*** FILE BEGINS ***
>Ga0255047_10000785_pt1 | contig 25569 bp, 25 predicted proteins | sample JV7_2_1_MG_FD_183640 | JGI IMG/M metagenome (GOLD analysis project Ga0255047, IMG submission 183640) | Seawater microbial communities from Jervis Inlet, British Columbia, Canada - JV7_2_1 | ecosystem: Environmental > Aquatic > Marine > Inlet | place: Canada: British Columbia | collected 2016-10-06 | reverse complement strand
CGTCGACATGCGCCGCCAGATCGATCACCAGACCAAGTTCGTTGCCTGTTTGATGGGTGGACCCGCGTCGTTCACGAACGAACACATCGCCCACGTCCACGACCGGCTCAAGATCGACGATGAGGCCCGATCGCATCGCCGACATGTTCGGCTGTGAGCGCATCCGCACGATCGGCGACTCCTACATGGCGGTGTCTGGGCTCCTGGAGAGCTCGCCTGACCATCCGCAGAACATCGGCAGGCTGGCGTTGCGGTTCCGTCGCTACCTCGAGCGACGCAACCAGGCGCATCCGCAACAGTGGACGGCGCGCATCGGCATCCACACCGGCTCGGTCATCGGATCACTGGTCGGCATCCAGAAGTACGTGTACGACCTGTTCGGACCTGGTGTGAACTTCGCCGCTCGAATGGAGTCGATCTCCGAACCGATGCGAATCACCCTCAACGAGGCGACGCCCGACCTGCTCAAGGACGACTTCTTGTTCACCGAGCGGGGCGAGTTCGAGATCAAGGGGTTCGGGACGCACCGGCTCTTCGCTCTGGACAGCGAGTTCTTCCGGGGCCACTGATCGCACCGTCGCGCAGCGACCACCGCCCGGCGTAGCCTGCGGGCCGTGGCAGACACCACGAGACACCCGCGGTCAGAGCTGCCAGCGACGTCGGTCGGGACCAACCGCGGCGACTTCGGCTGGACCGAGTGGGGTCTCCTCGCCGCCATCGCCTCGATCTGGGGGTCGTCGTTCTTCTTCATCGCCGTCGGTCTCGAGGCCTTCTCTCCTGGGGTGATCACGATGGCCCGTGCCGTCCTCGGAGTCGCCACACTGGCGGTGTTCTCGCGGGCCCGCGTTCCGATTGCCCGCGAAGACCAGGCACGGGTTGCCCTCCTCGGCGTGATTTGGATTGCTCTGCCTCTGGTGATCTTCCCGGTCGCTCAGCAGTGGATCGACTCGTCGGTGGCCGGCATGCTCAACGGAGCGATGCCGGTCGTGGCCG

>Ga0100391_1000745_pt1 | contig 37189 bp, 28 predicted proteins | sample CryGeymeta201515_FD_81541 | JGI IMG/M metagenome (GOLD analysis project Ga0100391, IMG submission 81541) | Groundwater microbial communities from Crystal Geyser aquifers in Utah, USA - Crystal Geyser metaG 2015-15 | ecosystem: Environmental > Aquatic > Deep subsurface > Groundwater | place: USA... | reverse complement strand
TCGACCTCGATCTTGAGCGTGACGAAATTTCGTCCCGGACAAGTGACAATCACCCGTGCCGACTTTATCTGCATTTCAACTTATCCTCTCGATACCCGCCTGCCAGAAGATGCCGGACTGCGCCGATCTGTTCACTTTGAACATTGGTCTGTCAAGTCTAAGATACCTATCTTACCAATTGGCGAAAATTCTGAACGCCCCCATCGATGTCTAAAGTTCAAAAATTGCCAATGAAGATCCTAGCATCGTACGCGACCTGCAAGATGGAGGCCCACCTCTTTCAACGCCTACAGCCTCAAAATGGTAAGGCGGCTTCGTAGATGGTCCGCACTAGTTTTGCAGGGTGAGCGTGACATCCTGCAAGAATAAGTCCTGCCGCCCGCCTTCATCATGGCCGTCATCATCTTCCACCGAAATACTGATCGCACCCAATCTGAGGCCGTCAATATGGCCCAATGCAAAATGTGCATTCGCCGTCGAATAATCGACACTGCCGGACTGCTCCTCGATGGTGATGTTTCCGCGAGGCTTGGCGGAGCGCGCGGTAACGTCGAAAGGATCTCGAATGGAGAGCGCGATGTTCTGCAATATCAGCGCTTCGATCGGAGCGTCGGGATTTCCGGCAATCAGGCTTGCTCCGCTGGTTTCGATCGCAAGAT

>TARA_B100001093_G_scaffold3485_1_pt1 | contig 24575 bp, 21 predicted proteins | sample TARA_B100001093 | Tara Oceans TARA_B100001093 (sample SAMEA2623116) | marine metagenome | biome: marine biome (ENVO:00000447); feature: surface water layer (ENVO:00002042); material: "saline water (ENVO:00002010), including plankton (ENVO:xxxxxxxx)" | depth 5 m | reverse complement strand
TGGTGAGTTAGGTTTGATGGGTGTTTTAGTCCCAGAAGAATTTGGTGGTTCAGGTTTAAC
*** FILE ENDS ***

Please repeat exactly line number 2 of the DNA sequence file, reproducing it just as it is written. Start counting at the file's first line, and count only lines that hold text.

CGTCGACATGCGCCGCCAGATCGATCACCAGACCAAGTTCGTTGCCTGTTTGATGGGTGGACCCGCGTCGTTCACGAACGAACACATCGCCCACGTCCACGACCGGCTCAAGATCGACGATGAGGCCCGATCGCATCGCCGACATGTTCGGCTGTGAGCGCATCCGCACGATCGGCGACTCCTACATGGCGGTGTCTGGGCTCCTGGAGAGCTCGCCTGACCATCCGCAGAACATCGGCAGGCTGGCGTTGCGGTTCCGTCGCTACCTCGAGCGACGCAACCAGGCGCATCCGCAACAGTGGACGGCGCGCATCGGCATCCACACCGGCTCGGTCATCGGATCACTGGTCGGCATCCAGAAGTACGTGTACGACCTGTTCGGACCTGGTGTGAACTTCGCCGCTCGAATGGAGTCGATCTCCGAACCGATGCGAATCACCCTCAACGAGGCGACGCCCGACCTGCTCAAGGACGACTTCTTGTTCACCGAGCGGGGCGAGTTCGAGATCAAGGGGTTCGGGACGCACCGGCTCTTCGCTCTGGACAGCGAGTTCTTCCGGGGCCACTGATCGCACCGTCGCGCAGCGACCACCGCCCGGCGTAGCCTGCGGGCCGTGGCAGACACCACGAGACACCCGCGGTCAGAGCTGCCAGCGACGTCGGTCGGGACCAACCGCGGCGACTTCGGCTGGACCGAGTGGGGTCTCCTCGCCGCCATCGCCTCGATCTGGGGGTCGTCGTTCTTCTTCATCGCCGTCGGTCTCGAGGCCTTCTCTCCTGGGGTGATCACGATGGCCCGTGCCGTCCTCGGAGTCGCCACACTGGCGGTGTTCTCGCGGGCCCGCGTTCCGATTGCCCGCGAAGACCAGGCACGGGTTGCCCTCCTCGGCGTGATTTGGATTGCTCTGCCTCTGGTGATCTTCCCGGTCGCTCAGCAGTGGATCGACTCGTCGGTGGCCGGCATGCTCAACGGAGCGATGCCGGTCGTGGCCG